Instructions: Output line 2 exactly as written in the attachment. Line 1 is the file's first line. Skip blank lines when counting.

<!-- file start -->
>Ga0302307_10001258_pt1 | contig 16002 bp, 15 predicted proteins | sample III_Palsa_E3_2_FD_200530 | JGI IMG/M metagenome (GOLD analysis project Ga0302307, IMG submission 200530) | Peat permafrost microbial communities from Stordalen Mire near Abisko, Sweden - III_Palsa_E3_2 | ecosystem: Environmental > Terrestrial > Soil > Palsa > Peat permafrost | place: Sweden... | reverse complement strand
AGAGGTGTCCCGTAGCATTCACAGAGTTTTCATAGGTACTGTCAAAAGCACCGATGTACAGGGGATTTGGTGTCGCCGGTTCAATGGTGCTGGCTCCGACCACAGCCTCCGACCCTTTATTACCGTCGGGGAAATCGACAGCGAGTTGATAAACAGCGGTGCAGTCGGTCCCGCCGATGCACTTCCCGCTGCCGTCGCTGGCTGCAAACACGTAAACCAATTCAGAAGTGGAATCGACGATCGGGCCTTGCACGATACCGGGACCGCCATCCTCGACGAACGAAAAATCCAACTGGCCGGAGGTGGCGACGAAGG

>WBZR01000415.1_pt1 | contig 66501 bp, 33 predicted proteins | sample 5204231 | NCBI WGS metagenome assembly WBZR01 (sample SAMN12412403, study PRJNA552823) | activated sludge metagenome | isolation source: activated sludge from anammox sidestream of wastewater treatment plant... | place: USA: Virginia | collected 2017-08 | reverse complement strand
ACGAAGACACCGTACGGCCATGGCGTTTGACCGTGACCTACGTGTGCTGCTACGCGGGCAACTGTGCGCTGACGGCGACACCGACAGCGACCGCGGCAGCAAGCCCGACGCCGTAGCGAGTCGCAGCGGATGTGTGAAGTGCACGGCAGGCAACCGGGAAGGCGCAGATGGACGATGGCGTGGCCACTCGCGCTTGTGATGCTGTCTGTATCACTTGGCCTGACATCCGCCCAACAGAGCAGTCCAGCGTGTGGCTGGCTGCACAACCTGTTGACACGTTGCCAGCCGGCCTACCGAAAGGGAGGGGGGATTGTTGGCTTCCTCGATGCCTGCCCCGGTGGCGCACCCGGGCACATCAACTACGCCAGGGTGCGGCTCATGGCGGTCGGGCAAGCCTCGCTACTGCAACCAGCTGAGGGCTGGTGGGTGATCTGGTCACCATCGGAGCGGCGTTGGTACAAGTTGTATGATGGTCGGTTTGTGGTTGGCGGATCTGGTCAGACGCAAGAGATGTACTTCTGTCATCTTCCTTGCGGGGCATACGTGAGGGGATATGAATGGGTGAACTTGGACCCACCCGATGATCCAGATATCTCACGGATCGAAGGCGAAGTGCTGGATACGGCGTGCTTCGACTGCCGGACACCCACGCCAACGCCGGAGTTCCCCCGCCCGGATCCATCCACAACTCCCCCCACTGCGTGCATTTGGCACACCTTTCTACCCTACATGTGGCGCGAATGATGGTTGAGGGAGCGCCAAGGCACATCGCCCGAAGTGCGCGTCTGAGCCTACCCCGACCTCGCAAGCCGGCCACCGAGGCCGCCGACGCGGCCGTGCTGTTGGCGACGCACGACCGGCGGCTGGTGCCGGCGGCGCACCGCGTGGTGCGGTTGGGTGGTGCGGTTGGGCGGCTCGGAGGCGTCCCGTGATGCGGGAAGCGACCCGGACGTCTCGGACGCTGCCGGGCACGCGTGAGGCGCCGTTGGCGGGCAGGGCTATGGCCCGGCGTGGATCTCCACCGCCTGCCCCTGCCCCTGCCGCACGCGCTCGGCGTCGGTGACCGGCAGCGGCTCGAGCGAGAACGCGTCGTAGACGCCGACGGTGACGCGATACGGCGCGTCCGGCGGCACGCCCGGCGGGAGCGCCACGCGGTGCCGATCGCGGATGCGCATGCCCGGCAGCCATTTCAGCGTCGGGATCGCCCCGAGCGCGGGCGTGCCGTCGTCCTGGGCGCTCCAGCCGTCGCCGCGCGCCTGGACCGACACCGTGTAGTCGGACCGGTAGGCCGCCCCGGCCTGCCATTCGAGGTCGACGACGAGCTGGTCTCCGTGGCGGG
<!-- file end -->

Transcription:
AGAGGTGTCCCGTAGCATTCACAGAGTTTTCATAGGTACTGTCAAAAGCACCGATGTACAGGGGATTTGGTGTCGCCGGTTCAATGGTGCTGGCTCCGACCACAGCCTCCGACCCTTTATTACCGTCGGGGAAATCGACAGCGAGTTGATAAACAGCGGTGCAGTCGGTCCCGCCGATGCACTTCCCGCTGCCGTCGCTGGCTGCAAACACGTAAACCAATTCAGAAGTGGAATCGACGATCGGGCCTTGCACGATACCGGGACCGCCATCCTCGACGAACGAAAAATCCAACTGGCCGGAGGTGGCGACGAAGG